This lovely 1933 Pierce Arrow Model 836 rumble seat coupe is one of just four known to exist and has a documented ownership history back to Day One. The 836 denotes an eight-cylinder engine and a 136-inch wheelbase, and it was technically Pierce’s “entry level” car, but in the early 1930s luxury car market, there was really no such thing as “entry level.” It’s interesting to note that an identical car was ordered new by Ginger Rogers, so it’s high style indeed, and like most Pierce Arrows with their fender-mounted headlights, it’s recognizable at a glance. You can see design touches from the groundbreaking Silver Arrow show car throughout, and parking this car next to almost anything comparable from the era, it looks very long, low, and sleek.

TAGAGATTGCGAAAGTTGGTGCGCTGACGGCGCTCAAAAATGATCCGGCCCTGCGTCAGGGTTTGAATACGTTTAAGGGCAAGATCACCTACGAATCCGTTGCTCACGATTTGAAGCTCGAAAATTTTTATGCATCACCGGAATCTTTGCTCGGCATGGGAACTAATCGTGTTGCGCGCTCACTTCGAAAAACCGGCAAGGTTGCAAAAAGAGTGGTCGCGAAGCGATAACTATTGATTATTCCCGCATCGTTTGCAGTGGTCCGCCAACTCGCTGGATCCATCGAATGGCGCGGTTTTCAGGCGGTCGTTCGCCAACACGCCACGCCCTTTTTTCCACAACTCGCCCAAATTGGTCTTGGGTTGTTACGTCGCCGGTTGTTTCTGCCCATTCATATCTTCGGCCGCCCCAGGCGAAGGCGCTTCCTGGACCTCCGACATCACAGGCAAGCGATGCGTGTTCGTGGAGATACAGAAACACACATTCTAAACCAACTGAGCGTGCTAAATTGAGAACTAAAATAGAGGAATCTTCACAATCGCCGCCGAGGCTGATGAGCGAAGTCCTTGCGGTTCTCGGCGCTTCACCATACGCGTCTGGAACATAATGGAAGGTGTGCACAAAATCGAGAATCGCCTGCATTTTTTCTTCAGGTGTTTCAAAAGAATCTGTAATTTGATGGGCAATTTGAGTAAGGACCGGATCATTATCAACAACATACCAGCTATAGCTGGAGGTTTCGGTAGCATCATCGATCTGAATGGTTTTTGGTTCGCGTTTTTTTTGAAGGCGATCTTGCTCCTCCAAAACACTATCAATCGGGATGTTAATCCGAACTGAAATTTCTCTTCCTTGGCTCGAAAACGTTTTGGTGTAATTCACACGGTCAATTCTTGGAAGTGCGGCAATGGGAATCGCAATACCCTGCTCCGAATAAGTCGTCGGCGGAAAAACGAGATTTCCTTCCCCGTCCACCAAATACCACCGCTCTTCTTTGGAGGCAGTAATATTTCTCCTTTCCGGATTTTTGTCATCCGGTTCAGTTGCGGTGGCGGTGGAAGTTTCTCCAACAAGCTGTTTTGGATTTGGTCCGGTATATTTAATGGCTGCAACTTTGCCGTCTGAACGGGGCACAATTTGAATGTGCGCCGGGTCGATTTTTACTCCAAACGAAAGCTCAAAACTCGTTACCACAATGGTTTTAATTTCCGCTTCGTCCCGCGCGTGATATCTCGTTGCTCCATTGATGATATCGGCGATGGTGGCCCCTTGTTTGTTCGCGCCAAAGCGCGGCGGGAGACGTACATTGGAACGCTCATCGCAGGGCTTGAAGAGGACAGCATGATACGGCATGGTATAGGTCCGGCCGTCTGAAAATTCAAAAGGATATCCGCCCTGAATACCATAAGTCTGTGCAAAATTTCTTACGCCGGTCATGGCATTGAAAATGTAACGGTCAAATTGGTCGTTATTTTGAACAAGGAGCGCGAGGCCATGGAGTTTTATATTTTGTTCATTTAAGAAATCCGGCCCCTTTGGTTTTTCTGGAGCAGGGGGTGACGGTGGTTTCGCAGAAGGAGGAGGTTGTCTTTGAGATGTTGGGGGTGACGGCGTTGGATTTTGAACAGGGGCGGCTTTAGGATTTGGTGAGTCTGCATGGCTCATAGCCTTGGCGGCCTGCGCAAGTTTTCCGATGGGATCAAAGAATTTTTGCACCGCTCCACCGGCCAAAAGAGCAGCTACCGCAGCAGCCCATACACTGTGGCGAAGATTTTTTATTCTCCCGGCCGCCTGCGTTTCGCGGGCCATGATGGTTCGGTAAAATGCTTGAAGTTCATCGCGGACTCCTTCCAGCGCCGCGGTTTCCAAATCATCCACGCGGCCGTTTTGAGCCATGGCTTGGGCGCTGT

This particular car was originally owned by Dr. Grant P. Pennoyer of New York City, who seems to have kept it until at least the late 1940s. In fact, we have a wonderful hand-written letter to the second owner describing the car’s idiosyncrasies (“Engine runs best with only hood rear ventilator open”), and you can tell that his love for the car was sincere. We also have maintenance logs for the car throughout the 1940s and 1950s, showing that it changed hands twice in that period and was driven to Cleveland, Ohio on June 10 and 11, 1952 where it was photographed at a closed gas station in Shaker Heights Ohio by a high school student who was an avid classic car fan (of course, they weren’t known as “Classics” at the time). Shortly thereafter, it was apparently placed in storage, with the log book noting it was “on blocks.” In 1963, it was sold to John P. Schlifer for the not insubstantial sum of $1075, and Mr. Schlifer kept the car for a remarkable 30 years, always intending to embark on a restoration and disassembling the car in his barn. In 1992, Mr. Schlifer’s son approached a local gentleman who was known to tinker with old cars, mostly Model A Fords, and asked if he would be interested in his deceased father’s old car in the barn. That fellow purchased the disassembled Pierce for the fairly princely sum of $20,000, noting that it seemed almost entirely complete, and, most remarkably, there wasn’t a speck of rust on the body or chassis. Shortly thereafter, he sent it to noted restorers Jack Heimovics and Nancy Pound and their shop, Shade Tree Motorcars, performed an extensive frame-up restoration on the Pierce (photos and receipts for the restoration are included with the car). In 1995, it was completed and debuted to win several awards, including a CCCA National First Prize. It has also been invited to several prestigious concours events, including the Glenmoor Gathering and the Concours at Stan Hywet Hall.